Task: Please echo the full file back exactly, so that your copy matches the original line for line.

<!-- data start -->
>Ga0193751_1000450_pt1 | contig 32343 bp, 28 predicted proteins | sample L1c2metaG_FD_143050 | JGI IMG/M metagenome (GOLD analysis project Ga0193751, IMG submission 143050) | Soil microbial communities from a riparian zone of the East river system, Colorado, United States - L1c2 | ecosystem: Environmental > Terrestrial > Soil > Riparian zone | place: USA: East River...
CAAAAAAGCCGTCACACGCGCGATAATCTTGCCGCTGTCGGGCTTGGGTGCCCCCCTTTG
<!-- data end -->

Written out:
>Ga0193751_1000450_pt1 | contig 32343 bp, 28 predicted proteins | sample L1c2metaG_FD_143050 | JGI IMG/M metagenome (GOLD analysis project Ga0193751, IMG submission 143050) | Soil microbial communities from a riparian zone of the East river system, Colorado, United States - L1c2 | ecosystem: Environmental > Terrestrial > Soil > Riparian zone | place: USA: East River...
CAAAAAAGCCGTCACACGCGCGATAATCTTGCCGCTGTCGGGCTTGGGTGCCCCCCTTTG